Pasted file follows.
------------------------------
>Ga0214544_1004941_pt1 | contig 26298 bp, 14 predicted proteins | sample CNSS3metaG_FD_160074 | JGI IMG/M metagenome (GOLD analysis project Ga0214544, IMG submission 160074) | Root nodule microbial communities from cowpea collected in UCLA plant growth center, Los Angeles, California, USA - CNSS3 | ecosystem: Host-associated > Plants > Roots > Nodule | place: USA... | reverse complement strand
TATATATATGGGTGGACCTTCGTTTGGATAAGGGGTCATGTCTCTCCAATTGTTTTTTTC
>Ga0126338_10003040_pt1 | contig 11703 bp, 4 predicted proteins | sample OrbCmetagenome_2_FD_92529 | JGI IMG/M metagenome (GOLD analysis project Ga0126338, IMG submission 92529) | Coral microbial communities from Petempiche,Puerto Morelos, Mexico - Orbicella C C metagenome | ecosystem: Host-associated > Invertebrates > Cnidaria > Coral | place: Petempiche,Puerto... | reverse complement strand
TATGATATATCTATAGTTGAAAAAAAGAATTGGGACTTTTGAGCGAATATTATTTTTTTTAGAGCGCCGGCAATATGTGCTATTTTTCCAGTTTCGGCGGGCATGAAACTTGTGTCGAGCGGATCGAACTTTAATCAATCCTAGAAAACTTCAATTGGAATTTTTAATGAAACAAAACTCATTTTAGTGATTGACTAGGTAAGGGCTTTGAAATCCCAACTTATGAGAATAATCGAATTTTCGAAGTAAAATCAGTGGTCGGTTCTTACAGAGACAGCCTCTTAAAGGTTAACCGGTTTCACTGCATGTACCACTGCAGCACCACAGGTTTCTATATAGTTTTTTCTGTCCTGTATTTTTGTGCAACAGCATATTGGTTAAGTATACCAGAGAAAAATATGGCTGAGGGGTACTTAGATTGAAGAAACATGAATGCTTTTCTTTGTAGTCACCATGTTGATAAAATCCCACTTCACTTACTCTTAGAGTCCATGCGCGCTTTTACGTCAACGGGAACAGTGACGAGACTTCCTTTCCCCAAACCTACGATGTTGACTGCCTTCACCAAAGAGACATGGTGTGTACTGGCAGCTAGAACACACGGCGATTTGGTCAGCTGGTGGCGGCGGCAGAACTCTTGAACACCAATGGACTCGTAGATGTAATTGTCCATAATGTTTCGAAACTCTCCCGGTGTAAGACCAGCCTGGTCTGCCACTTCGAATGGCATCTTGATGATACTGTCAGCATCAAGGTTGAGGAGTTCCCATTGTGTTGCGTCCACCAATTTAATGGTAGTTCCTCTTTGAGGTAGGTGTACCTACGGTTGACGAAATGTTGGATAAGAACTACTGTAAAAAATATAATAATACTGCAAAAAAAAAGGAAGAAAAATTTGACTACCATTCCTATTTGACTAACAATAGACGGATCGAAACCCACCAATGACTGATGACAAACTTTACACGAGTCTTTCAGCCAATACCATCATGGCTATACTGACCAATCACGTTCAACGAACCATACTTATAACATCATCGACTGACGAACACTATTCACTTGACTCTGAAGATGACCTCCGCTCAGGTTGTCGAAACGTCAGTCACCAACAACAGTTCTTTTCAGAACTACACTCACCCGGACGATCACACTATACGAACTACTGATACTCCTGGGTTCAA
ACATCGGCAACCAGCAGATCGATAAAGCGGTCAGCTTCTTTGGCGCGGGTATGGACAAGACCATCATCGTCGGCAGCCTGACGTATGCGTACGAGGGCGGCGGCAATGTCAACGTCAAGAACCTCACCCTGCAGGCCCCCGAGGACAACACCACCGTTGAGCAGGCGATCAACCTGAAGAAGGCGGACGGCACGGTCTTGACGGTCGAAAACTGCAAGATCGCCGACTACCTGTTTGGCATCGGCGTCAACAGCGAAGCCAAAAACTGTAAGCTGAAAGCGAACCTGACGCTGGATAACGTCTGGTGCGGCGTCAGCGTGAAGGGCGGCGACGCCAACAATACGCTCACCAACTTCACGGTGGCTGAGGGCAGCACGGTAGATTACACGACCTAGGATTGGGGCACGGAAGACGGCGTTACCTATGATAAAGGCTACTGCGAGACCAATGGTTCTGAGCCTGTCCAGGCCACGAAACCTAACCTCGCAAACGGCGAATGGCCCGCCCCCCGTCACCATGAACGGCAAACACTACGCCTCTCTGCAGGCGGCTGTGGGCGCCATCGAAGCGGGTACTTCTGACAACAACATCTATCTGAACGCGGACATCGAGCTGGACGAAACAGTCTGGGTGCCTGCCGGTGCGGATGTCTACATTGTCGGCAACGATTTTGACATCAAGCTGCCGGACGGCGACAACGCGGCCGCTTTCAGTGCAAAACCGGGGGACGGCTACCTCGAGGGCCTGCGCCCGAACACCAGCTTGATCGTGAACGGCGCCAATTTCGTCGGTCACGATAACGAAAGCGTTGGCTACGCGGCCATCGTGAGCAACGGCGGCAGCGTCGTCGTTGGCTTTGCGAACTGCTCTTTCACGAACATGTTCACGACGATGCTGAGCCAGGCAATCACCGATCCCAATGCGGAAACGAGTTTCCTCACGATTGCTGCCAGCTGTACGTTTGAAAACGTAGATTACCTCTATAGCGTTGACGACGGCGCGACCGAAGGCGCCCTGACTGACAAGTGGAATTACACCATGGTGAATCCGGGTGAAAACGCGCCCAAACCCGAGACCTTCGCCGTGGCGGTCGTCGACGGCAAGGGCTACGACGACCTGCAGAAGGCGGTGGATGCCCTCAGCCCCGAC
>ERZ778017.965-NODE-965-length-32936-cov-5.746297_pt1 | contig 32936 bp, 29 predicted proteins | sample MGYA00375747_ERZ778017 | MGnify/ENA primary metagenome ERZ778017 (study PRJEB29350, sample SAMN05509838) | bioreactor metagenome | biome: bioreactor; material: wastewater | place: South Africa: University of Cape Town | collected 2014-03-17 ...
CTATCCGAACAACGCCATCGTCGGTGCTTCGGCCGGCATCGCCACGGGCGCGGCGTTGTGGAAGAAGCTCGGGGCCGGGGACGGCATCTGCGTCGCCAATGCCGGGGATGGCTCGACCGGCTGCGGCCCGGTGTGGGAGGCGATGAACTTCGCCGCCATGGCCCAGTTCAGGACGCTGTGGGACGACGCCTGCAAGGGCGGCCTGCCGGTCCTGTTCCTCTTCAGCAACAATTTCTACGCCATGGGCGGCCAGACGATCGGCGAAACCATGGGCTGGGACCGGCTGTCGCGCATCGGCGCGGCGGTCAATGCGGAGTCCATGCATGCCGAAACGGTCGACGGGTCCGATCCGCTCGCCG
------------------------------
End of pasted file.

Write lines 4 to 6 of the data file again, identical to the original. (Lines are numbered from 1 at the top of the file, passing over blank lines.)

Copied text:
TATGATATATCTATAGTTGAAAAAAAGAATTGGGACTTTTGAGCGAATATTATTTTTTTTAGAGCGCCGGCAATATGTGCTATTTTTCCAGTTTCGGCGGGCATGAAACTTGTGTCGAGCGGATCGAACTTTAATCAATCCTAGAAAACTTCAATTGGAATTTTTAATGAAACAAAACTCATTTTAGTGATTGACTAGGTAAGGGCTTTGAAATCCCAACTTATGAGAATAATCGAATTTTCGAAGTAAAATCAGTGGTCGGTTCTTACAGAGACAGCCTCTTAAAGGTTAACCGGTTTCACTGCATGTACCACTGCAGCACCACAGGTTTCTATATAGTTTTTTCTGTCCTGTATTTTTGTGCAACAGCATATTGGTTAAGTATACCAGAGAAAAATATGGCTGAGGGGTACTTAGATTGAAGAAACATGAATGCTTTTCTTTGTAGTCACCATGTTGATAAAATCCCACTTCACTTACTCTTAGAGTCCATGCGCGCTTTTACGTCAACGGGAACAGTGACGAGACTTCCTTTCCCCAAACCTACGATGTTGACTGCCTTCACCAAAGAGACATGGTGTGTACTGGCAGCTAGAACACACGGCGATTTGGTCAGCTGGTGGCGGCGGCAGAACTCTTGAACACCAATGGACTCGTAGATGTAATTGTCCATAATGTTTCGAAACTCTCCCGGTGTAAGACCAGCCTGGTCTGCCACTTCGAATGGCATCTTGATGATACTGTCAGCATCAAGGTTGAGGAGTTCCCATTGTGTTGCGTCCACCAATTTAATGGTAGTTCCTCTTTGAGGTAGGTGTACCTACGGTTGACGAAATGTTGGATAAGAACTACTGTAAAAAATATAATAATACTGCAAAAAAAAAGGAAGAAAAATTTGACTACCATTCCTATTTGACTAACAATAGACGGATCGAAACCCACCAATGACTGATGACAAACTTTACACGAGTCTTTCAGCCAATACCATCATGGCTATACTGACCAATCACGTTCAACGAACCATACTTATAACATCATCGACTGACGAACACTATTCACTTGACTCTGAAGATGACCTCCGCTCAGGTTGTCGAAACGTCAGTCACCAACAACAGTTCTTTTCAGAACTACACTCACCCGGACGATCACACTATACGAACTACTGATACTCCTGGGTTCAA
ACATCGGCAACCAGCAGATCGATAAAGCGGTCAGCTTCTTTGGCGCGGGTATGGACAAGACCATCATCGTCGGCAGCCTGACGTATGCGTACGAGGGCGGCGGCAATGTCAACGTCAAGAACCTCACCCTGCAGGCCCCCGAGGACAACACCACCGTTGAGCAGGCGATCAACCTGAAGAAGGCGGACGGCACGGTCTTGACGGTCGAAAACTGCAAGATCGCCGACTACCTGTTTGGCATCGGCGTCAACAGCGAAGCCAAAAACTGTAAGCTGAAAGCGAACCTGACGCTGGATAACGTCTGGTGCGGCGTCAGCGTGAAGGGCGGCGACGCCAACAATACGCTCACCAACTTCACGGTGGCTGAGGGCAGCACGGTAGATTACACGACCTAGGATTGGGGCACGGAAGACGGCGTTACCTATGATAAAGGCTACTGCGAGACCAATGGTTCTGAGCCTGTCCAGGCCACGAAACCTAACCTCGCAAACGGCGAATGGCCCGCCCCCCGTCACCATGAACGGCAAACACTACGCCTCTCTGCAGGCGGCTGTGGGCGCCATCGAAGCGGGTACTTCTGACAACAACATCTATCTGAACGCGGACATCGAGCTGGACGAAACAGTCTGGGTGCCTGCCGGTGCGGATGTCTACATTGTCGGCAACGATTTTGACATCAAGCTGCCGGACGGCGACAACGCGGCCGCTTTCAGTGCAAAACCGGGGGACGGCTACCTCGAGGGCCTGCGCCCGAACACCAGCTTGATCGTGAACGGCGCCAATTTCGTCGGTCACGATAACGAAAGCGTTGGCTACGCGGCCATCGTGAGCAACGGCGGCAGCGTCGTCGTTGGCTTTGCGAACTGCTCTTTCACGAACATGTTCACGACGATGCTGAGCCAGGCAATCACCGATCCCAATGCGGAAACGAGTTTCCTCACGATTGCTGCCAGCTGTACGTTTGAAAACGTAGATTACCTCTATAGCGTTGACGACGGCGCGACCGAAGGCGCCCTGACTGACAAGTGGAATTACACCATGGTGAATCCGGGTGAAAACGCGCCCAAACCCGAGACCTTCGCCGTGGCGGTCGTCGACGGCAAGGGCTACGACGACCTGCAGAAGGCGGTGGATGCCCTCAGCCCCGAC
>ERZ778017.965-NODE-965-length-32936-cov-5.746297_pt1 | contig 32936 bp, 29 predicted proteins | sample MGYA00375747_ERZ778017 | MGnify/ENA primary metagenome ERZ778017 (study PRJEB29350, sample SAMN05509838) | bioreactor metagenome | biome: bioreactor; material: wastewater | place: South Africa: University of Cape Town | collected 2014-03-17 ...